ROTTERDAM (Reuters) - A rare D-Day flag that flew on a U.S. Navy ship leading the allied advance at the beaches of Normandy nearly 75 years ago will be returned to America after going on display in the Netherlands on Monday.
The 48-star "Normandy" flag was on the U.S. Navy's LCC 60, one of just three advanced fleet vessels directing troops onto Utah Beach in German-occupied France on June 6, 1944.
Howard Vander Beek, who commanded the vessel as a Navy lieutenant, kept the flag throughout the war, brought it home and kept it in his basement until he died in 2014. It was sold at auction by his family two years later and bought by Dutch collector Bert Kreuk for $514,000.
"It was pierced by German machine gun bullets and ripped by the wind," said Kreuk. "The flag will be going home."
Kreuk, who ran a business in the United States for 20 years, wants to donate it to the American people and hopes that U.S. President Donald Trump will come pick it up in the Netherlands.
Dozens of U.S. and Dutch soldiers stood at attention as the tattered flag, stained by diesel fumes and dirt, arrived at Rotterdam's Kunsthal museum in a military convoy headed by a U.S. Sherman tank.
Rotterdam's orchestra played "Fanfare for the Common Man", written in 1942 by U.S. composer Aaron Copland, as the flag was laid into a display case by soldiers.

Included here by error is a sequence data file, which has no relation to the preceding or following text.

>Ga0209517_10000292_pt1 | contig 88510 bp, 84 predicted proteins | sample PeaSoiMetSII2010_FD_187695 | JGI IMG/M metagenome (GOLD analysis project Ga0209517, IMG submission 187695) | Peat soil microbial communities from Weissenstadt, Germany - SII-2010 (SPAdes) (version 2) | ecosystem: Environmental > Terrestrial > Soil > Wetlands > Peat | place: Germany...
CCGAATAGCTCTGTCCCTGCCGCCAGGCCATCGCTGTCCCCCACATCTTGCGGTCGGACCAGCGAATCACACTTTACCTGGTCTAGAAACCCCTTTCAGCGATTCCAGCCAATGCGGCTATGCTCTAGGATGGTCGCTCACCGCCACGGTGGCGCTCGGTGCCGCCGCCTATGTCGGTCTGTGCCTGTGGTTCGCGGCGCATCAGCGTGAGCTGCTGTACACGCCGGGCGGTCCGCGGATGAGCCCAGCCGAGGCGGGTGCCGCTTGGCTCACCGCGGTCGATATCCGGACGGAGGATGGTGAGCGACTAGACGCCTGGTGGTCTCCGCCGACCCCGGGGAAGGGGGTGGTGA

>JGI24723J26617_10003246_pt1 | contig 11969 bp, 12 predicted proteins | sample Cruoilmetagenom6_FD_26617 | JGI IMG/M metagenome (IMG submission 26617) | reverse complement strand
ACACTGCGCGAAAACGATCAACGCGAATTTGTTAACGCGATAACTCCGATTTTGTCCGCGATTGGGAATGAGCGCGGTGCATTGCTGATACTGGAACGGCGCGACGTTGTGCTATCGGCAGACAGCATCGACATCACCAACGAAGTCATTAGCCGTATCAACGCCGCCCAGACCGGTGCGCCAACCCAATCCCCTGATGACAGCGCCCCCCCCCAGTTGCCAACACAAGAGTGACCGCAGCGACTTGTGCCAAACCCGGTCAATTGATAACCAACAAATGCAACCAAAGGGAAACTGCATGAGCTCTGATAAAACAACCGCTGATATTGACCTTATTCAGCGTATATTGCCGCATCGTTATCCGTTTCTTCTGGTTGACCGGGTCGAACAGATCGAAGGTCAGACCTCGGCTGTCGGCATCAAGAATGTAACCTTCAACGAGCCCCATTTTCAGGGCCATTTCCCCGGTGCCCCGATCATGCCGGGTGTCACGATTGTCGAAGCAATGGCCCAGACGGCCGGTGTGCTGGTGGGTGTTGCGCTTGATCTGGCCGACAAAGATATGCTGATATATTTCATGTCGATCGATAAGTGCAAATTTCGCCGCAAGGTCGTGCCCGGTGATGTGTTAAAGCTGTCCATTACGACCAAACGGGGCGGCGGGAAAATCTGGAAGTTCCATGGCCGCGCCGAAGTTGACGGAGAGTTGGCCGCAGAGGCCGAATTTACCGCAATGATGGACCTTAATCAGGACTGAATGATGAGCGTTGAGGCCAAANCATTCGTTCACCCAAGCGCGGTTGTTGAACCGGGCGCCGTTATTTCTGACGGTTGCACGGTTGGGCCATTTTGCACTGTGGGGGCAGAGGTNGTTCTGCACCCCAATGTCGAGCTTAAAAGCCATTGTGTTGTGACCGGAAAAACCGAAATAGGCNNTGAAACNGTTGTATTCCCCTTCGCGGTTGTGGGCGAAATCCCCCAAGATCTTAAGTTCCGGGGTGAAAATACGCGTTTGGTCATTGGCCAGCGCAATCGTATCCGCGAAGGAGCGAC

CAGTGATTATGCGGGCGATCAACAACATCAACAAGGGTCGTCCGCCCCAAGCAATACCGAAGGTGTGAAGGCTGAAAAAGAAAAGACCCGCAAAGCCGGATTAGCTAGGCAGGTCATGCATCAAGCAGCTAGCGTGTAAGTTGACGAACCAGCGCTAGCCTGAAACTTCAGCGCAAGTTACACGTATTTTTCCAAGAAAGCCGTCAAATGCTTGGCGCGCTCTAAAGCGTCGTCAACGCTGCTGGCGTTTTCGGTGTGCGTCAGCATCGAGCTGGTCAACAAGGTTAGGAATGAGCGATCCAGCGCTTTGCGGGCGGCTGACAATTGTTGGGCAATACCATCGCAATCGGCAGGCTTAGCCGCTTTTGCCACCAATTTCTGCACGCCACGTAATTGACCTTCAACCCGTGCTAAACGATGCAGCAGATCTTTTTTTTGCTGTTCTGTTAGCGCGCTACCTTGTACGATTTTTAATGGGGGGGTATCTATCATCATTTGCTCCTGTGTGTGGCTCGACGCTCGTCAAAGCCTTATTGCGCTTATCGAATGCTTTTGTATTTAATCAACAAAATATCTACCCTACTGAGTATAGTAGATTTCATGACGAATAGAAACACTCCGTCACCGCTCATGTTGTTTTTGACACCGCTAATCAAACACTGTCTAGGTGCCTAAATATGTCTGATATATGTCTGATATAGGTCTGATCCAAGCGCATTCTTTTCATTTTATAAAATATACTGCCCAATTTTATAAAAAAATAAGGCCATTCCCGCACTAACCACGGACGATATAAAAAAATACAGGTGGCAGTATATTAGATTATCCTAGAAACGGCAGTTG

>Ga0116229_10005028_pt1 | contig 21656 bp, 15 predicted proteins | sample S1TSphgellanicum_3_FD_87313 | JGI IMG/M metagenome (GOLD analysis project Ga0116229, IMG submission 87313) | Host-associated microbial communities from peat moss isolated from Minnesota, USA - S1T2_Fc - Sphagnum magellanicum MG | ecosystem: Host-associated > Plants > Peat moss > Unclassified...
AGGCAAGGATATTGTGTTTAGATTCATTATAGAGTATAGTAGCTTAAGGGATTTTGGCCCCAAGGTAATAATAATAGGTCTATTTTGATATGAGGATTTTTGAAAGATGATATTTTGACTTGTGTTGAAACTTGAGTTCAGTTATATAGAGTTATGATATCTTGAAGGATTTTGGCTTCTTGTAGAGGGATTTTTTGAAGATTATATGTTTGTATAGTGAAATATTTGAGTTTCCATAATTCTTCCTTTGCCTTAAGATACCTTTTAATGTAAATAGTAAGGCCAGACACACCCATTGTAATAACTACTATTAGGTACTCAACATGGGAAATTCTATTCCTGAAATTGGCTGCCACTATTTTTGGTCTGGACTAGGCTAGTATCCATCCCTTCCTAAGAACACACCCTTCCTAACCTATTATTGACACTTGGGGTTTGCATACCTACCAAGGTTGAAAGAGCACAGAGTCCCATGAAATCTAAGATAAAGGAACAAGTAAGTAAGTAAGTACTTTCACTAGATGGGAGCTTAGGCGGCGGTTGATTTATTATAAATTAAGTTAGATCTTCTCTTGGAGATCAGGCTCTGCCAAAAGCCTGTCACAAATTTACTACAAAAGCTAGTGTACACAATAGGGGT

U.S. ambassador to the Netherlands Piet Hoekstra said he has discussed the flag with high-level U.S. government officials, including Secretary of State Mike Pompeo.
"We are making sure that the White House is aware of this opportunity," said Hoekstra. "Vander Beek carried it in his backpack across significant parts of Europe until the end of the war. They are all special, this one is maybe a little bit more unique," Hoekstra said.
The flag will be on display in Rotterdam until Feb. 17.
U.S. ambassador Pete Hoekstra unveils an American flag from Navy ship LCC 60 that led the U.S. invasion fleet at Normandy's Utah Beach, during the 75th anniversary of the D-Day flag in Rotterdam, Netherlands, February 4, 2019. (Reuters/Eva Plevier)
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